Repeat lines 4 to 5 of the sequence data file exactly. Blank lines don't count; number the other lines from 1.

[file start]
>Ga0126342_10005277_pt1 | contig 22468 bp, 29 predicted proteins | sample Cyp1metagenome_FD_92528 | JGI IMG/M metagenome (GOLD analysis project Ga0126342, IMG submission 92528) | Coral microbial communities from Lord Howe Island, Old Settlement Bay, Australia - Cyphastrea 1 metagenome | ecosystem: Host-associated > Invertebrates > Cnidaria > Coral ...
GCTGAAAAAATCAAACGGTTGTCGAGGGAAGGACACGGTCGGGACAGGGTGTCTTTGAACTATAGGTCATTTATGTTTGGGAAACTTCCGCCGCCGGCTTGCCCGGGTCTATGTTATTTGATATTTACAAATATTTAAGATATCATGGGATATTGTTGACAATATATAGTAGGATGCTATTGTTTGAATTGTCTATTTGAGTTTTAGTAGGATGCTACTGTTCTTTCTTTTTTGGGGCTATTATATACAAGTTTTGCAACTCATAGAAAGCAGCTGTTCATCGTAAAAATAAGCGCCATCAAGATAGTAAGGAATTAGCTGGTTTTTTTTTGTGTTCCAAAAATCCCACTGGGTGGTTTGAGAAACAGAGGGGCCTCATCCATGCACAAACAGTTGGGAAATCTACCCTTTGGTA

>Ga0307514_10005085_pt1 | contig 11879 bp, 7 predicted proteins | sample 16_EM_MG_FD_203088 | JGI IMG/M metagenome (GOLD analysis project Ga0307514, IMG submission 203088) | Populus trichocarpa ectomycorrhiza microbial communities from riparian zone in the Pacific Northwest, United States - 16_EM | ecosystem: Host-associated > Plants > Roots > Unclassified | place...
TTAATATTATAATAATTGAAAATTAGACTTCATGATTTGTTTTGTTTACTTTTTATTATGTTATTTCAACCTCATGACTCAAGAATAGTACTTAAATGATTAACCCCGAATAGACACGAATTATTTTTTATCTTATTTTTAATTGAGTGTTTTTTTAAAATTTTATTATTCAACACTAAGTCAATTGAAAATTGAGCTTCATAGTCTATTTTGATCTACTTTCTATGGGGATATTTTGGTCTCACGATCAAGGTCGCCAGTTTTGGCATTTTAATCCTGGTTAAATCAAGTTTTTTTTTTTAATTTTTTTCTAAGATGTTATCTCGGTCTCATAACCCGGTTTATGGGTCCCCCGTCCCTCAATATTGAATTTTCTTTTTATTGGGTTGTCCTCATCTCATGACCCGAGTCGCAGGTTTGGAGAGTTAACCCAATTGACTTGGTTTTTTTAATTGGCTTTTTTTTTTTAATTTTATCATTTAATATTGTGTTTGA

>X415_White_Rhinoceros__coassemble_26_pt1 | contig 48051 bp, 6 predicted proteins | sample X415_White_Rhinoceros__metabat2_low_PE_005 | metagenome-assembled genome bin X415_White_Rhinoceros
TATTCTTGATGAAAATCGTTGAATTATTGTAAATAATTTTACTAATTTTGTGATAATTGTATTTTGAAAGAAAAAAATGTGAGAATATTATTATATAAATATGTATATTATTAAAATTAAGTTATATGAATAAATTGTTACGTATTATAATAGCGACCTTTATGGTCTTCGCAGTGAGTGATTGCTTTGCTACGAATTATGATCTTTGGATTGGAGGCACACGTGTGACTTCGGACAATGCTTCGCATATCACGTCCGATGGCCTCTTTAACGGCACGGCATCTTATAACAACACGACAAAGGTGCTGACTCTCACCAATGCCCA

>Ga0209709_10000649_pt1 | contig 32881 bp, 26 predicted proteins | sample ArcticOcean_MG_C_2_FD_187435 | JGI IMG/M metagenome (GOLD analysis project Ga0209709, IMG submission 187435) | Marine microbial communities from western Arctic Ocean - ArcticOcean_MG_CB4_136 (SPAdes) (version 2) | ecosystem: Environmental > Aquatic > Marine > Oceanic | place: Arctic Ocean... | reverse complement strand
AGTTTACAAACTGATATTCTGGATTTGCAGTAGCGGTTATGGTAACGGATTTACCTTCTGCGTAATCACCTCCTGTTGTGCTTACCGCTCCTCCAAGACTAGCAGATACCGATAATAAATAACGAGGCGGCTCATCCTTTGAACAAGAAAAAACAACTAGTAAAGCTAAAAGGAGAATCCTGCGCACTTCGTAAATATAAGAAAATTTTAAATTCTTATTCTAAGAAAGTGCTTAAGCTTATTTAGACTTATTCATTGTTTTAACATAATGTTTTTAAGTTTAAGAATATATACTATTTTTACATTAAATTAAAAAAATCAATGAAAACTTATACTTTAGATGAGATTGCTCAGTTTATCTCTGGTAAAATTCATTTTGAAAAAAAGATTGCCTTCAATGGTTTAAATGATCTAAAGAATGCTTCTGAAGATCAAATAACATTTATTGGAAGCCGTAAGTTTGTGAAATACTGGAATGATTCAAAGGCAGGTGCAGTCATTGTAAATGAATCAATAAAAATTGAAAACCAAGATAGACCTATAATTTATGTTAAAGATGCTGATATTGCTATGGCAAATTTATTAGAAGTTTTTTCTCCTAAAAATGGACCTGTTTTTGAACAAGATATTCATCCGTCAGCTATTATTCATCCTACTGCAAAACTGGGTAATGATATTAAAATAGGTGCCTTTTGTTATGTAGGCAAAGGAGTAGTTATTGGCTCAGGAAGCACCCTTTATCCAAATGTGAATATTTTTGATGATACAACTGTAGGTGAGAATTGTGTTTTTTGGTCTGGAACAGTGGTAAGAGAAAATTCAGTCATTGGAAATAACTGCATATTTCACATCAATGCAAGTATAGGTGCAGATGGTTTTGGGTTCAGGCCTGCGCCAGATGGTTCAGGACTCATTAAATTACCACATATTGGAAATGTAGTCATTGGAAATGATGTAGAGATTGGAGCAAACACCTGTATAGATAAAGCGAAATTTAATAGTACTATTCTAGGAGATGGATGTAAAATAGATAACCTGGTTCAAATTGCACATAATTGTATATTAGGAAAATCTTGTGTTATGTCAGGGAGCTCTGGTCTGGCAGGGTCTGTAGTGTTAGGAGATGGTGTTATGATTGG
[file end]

TTAATATTATAATAATTGAAAATTAGACTTCATGATTTGTTTTGTTTACTTTTTATTATGTTATTTCAACCTCATGACTCAAGAATAGTACTTAAATGATTAACCCCGAATAGACACGAATTATTTTTTATCTTATTTTTAATTGAGTGTTTTTTTAAAATTTTATTATTCAACACTAAGTCAATTGAAAATTGAGCTTCATAGTCTATTTTGATCTACTTTCTATGGGGATATTTTGGTCTCACGATCAAGGTCGCCAGTTTTGGCATTTTAATCCTGGTTAAATCAAGTTTTTTTTTTTAATTTTTTTCTAAGATGTTATCTCGGTCTCATAACCCGGTTTATGGGTCCCCCGTCCCTCAATATTGAATTTTCTTTTTATTGGGTTGTCCTCATCTCATGACCCGAGTCGCAGGTTTGGAGAGTTAACCCAATTGACTTGGTTTTTTTAATTGGCTTTTTTTTTTTAATTTTATCATTTAATATTGTGTTTGA

>X415_White_Rhinoceros__coassemble_26_pt1 | contig 48051 bp, 6 predicted proteins | sample X415_White_Rhinoceros__metabat2_low_PE_005 | metagenome-assembled genome bin X415_White_Rhinoceros